Senate Republican leader Mitch McConnell on Sunday dismissed the emerging "Washington is broken" mantra being used by Democratic lawmakers, strategists and pundits to cast Republicans as obstructionists to progress.
To make his point, he opened the door to Republicans signing on to a Democratic jobs bill this week.
"Look, in terms of whether or not we're at a gridlock, I would like to quote the president of the United States himself, who said just a couple of months ago, 'If we stop today' - this is the president - 'If we stop today, this legislative session would have been one of the most productive in a generation," Mr. McConnell said on Fox News.
"They are trying to spin the notion that we are stymieing everything they're doing. It is simply not true, based on the president's own words," he said.
But the Kentucky Republican said his party, along with a sizable majority of Americans, oppose Mr. Obama's trillion-dollar health care reform proposal and new global warming legislation, and that Republican senators have a duty to their constituents.
"We oppose the government taking over the health care system, one-sixth of our economy, and we oppose a national energy tax, commonly referred to around here as cap and trade. We think those are terrible ideas," he said, responding to Democratic Sen. Evan Bayh's claim that he is retiring because of the futility of lawmaking.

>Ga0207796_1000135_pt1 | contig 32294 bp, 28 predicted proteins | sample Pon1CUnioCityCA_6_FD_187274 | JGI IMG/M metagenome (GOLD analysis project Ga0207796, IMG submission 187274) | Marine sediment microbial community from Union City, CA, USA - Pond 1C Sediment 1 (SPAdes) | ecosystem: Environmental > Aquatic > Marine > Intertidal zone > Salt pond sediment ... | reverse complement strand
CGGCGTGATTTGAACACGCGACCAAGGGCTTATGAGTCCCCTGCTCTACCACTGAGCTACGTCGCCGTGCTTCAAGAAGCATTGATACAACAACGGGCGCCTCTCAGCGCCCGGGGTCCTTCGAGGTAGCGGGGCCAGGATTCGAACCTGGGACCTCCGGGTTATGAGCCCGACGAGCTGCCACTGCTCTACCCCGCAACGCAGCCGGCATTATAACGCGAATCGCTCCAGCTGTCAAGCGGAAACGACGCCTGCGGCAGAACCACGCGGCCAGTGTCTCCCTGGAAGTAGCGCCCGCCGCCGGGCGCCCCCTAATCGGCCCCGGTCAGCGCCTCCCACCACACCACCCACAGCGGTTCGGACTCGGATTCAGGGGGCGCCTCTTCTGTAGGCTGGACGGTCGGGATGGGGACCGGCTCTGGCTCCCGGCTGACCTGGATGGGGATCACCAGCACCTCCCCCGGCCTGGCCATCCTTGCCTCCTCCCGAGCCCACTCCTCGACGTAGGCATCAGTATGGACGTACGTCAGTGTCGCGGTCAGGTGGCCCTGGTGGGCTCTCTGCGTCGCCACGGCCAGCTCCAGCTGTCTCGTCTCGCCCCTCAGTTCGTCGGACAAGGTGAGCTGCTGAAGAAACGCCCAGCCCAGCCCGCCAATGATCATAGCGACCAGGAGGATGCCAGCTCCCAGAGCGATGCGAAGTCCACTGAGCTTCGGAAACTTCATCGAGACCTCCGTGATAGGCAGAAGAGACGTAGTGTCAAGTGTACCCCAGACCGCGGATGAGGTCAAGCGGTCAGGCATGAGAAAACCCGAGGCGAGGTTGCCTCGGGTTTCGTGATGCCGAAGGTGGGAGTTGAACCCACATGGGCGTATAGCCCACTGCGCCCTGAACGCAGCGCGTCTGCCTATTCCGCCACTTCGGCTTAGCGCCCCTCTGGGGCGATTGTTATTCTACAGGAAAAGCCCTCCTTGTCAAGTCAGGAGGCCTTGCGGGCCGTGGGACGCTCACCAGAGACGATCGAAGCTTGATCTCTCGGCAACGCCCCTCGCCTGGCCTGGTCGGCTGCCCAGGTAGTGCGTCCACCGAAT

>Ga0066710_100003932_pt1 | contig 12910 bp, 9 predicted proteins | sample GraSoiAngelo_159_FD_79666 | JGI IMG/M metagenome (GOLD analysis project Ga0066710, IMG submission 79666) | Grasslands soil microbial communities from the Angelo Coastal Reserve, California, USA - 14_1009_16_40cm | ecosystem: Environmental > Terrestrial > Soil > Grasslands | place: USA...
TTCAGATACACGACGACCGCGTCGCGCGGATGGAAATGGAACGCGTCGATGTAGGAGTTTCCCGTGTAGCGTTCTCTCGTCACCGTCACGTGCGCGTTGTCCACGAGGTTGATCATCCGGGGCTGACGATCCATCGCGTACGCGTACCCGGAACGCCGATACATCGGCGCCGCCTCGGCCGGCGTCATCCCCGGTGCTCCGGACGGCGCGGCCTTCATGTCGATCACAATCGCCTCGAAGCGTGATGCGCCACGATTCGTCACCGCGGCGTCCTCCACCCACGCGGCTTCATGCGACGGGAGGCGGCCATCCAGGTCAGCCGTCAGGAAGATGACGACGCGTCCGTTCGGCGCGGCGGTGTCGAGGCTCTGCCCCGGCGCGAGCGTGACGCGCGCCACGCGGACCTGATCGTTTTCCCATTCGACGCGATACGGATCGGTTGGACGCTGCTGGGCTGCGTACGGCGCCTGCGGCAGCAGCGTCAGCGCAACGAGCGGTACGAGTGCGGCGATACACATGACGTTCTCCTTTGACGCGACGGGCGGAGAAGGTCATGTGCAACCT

"But my members were not sent here to do nothing, and the president knows that and he has said it. We have accomplished much for the American people; it's just that we are unwilling to approve their partisan agenda to take over health care and raise energy taxes," he said.
Mr. McConnell said that while Republicans were not ecstatic about a bipartisan $85 million jobs package pulled last week by Senate Democratic Leader Harry Reid, he added that Republicans "may well" support a new $15 billion jobs bill, $13 billion of which is for a payroll tax holiday for companies that hire unemployed workers.
"What was a mystery to us is how the bipartisan bill got shelved. I thought it was moving along a bipartisan path. Many of my members were going to support it and, all of a sudden the majority leader decided to skinny it down," he said.
But disagreement over the health care debate has injected partisanship into everything that comes before the Senate and the House. Mr. Obama on Saturday sought to pave the way for fruitful bipartisan discussions on Thursday.
"I don't want to see this meeting turn into political theater, with each side simply reciting talking points and trying to score political points," the president said in his radio and Internet address. "What's being tested here is not just our ability to solve this one problem, but our ability to solve any problem."
Mr. McConnell said he likely will participate in the health care summit, but he expressed pessimism that the session would produce a bipartisan compromise over the contentious issue.
The president on Monday is expected to publish his health care plan, which congressional aides say will combine features of the two Democratic bills already passed in the House and Senate. That move does not fill Mr. McConnell with optimism.
"Apparently we're going to be there most of the day and have an opportunity to have a lot of discussion. But if they're going to lay out the plan they want to pass four days in advance, then why are - what are we discussing on Thursday?" Mr. McConnell asked.
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